Love, Friendship, and the Self: Intimacy, Identification, by Bennett W. Helm
By Bennett W. Helm
Contemporary Western idea has continuously emphasised the individualistic strand in our figuring out of individuals on the fee of the social strand. hence, it really is regularly proposal that people are self-determining and self reliant, the place those are understood to be capacities we workout such a lot totally on our personal, except others, whose impression on us has a tendency to undermine that autonomy. Love, Friendship, and the Self argues that we needs to reject a strongly individualistic notion of folks if we're to make feel of important interpersonal relationships and the significance they could have in our lives. It offers a brand new account of affection as intimate identity and of friendship as one of those plural enterprise, in every one case grounding and studying those notions when it comes to interpersonal feelings. on the middle of this account is an research of the way our emotional connectedness with others is vital to our very capacities for autonomy and self-determination: we're rational and self sustaining in basic terms as a result of and during our inherently social nature. by way of concentrating on the function that relationships of affection and friendship have either within the preliminary formation of our selves and within the on-going improvement and maturation of grownup folks, Helm considerably alters our figuring out of folks and the type of psychology we individuals have as ethical and social beings.
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Extra resources for Love, Friendship, and the Self: Intimacy, Identification, and the Social Nature of Persons
Thus, Singer tries to avoid the conclusion that love is blind by appealing to the role of appraisal: it is only because we appraise another as having certain virtues and vices that we come to bestow value on him. ⁴⁵ In this respect, Singer’s account of the selectivity of love makes unintelligible the way in which our loves can be undertaken for better or worse reasons—can be more or less discerning. This is a systematic problem for any bestowal view. ⁴⁴ Singer, “From The Nature of Love,” 272; see also Singer, The Pursuit of Love, 139 ff.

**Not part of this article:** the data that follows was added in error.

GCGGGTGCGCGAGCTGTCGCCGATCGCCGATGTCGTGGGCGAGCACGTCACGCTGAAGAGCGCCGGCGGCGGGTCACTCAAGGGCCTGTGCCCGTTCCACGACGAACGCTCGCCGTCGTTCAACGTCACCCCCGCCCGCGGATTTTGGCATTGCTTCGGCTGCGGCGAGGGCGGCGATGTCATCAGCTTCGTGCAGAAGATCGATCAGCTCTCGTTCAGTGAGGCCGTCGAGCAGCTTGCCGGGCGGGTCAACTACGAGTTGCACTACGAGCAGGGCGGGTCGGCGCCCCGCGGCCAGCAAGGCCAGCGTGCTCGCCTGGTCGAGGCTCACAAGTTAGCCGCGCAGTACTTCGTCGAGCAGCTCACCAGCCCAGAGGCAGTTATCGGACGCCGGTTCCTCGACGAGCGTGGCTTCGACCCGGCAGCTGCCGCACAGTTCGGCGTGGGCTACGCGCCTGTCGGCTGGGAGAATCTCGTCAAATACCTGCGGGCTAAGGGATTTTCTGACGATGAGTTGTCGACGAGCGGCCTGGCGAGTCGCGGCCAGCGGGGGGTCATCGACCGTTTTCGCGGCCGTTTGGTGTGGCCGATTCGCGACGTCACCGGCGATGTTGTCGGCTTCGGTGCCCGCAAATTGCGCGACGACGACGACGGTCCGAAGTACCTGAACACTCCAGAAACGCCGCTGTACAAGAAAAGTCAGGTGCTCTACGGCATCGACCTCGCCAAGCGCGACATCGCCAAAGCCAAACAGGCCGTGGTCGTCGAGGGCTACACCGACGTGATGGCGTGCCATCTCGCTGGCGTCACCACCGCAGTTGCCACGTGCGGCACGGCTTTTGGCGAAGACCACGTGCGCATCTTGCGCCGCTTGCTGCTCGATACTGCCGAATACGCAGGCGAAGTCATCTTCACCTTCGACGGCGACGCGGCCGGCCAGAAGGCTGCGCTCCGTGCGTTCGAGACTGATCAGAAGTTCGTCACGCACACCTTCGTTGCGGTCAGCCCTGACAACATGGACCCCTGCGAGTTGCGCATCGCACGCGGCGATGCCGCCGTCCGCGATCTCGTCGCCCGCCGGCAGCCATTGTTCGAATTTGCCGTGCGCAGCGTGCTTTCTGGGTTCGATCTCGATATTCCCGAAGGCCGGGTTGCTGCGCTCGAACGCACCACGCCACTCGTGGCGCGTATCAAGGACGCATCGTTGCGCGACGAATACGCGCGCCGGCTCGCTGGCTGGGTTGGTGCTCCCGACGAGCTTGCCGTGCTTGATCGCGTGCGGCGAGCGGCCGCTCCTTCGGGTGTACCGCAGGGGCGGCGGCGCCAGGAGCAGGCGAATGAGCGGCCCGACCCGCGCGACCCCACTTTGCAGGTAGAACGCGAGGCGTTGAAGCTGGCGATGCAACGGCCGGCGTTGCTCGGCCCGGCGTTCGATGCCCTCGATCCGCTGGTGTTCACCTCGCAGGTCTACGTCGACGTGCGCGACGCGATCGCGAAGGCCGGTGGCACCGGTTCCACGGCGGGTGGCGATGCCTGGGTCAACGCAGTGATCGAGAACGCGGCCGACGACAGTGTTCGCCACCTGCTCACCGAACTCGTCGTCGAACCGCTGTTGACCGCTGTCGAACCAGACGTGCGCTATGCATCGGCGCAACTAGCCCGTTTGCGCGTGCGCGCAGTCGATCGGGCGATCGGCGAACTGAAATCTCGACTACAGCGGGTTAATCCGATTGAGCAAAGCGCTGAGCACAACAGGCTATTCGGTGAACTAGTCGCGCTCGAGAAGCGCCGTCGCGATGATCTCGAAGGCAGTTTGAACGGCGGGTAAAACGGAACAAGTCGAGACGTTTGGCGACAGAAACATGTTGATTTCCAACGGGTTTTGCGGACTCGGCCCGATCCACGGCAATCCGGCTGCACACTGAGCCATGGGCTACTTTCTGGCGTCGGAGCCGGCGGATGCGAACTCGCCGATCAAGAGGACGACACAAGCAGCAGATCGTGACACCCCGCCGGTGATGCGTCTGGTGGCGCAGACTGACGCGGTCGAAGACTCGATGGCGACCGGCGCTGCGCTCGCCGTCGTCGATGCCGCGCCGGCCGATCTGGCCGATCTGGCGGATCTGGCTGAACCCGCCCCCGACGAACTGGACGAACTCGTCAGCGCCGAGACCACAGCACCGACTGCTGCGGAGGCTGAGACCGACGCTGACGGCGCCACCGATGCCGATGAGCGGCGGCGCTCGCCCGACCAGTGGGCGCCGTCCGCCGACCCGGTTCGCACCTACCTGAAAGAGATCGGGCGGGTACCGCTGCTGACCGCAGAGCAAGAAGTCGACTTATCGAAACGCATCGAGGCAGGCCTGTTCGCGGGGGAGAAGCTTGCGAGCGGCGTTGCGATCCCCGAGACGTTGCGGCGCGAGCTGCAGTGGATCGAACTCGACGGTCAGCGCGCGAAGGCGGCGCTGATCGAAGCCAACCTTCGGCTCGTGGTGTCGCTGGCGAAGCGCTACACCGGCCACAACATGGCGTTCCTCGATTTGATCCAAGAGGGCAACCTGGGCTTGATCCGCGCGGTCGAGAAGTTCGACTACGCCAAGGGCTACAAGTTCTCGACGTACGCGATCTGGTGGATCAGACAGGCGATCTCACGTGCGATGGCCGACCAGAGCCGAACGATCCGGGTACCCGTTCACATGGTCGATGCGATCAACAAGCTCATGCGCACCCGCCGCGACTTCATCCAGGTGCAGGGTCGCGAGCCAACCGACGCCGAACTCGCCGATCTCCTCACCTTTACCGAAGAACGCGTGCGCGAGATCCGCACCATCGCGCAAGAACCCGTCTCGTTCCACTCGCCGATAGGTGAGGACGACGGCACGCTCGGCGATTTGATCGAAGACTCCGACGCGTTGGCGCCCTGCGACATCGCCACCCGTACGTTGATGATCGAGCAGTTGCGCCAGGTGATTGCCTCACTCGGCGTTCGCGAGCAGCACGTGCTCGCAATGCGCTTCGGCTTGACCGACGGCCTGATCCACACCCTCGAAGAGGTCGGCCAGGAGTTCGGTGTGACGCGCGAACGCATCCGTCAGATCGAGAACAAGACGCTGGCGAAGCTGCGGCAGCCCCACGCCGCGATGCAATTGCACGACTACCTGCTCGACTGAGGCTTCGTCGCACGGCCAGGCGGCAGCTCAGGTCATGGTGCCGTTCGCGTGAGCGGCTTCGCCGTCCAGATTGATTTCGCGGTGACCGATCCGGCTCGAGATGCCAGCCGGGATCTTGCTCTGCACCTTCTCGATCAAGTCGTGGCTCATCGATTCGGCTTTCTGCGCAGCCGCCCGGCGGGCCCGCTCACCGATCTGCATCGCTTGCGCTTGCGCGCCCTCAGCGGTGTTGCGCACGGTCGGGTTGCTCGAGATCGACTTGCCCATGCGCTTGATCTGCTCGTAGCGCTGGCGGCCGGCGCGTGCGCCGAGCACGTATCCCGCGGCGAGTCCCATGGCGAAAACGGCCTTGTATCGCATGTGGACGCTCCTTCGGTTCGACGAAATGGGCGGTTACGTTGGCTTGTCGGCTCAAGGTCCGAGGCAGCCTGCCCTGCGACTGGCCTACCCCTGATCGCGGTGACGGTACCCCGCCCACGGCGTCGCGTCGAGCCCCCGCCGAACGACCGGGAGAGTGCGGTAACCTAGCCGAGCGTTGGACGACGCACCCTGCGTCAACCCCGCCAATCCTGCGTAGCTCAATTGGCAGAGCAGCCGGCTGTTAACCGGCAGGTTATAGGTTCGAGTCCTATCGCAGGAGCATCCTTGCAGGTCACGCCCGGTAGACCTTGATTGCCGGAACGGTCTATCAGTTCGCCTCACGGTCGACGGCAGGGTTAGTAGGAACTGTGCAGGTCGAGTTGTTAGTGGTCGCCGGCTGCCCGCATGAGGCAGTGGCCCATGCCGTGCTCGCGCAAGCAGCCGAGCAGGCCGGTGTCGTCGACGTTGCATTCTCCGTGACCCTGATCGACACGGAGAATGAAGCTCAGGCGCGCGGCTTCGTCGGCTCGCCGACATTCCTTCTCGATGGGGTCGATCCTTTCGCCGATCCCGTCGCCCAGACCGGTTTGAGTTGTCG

This is a task I shall undertake primarily in Part II. ³⁴ This intuitive criticism of the robust-concern account will be cashed out in more detail later, in the introduction to Ch. 5. ³⁵ According to Whiting, we ought to understand our concern for our future selves as essentially the same in kind as our concern for our present friends. David Brink adopts an egocentric construal of Whiting’s account (or, more generally, any Aristotelian account) of concern, arguing that our personal concern for others must be understood in terms of the conceptually prior prudential concern for ourselves;³⁶ this is, of course, an acceptance of the egocentric conception of intimate concerns.
Whiting, “Friends and Future Selves,” Philosophical Review 95, no. 4 (1986): 547–80; Jennifer E. Whiting, “Impersonal Friends,” Monist 74 (1991): 3–29. ” ³⁷ Whiting, “Impersonal Friends,” 6. ³⁸ David O. Brink, “Eudaimonism, Love and Friendship, and Political Community,” Social Philosophy and Policy 16 (1999): 269. 20 introduction special concern does not merely have extrinsic signiﬁcance. Rather, the importance of these relationships and of the concern we have for ourselves or our beloveds, is something that can be appreciated and justiﬁed only from within that relationship—only intrinsically, personally.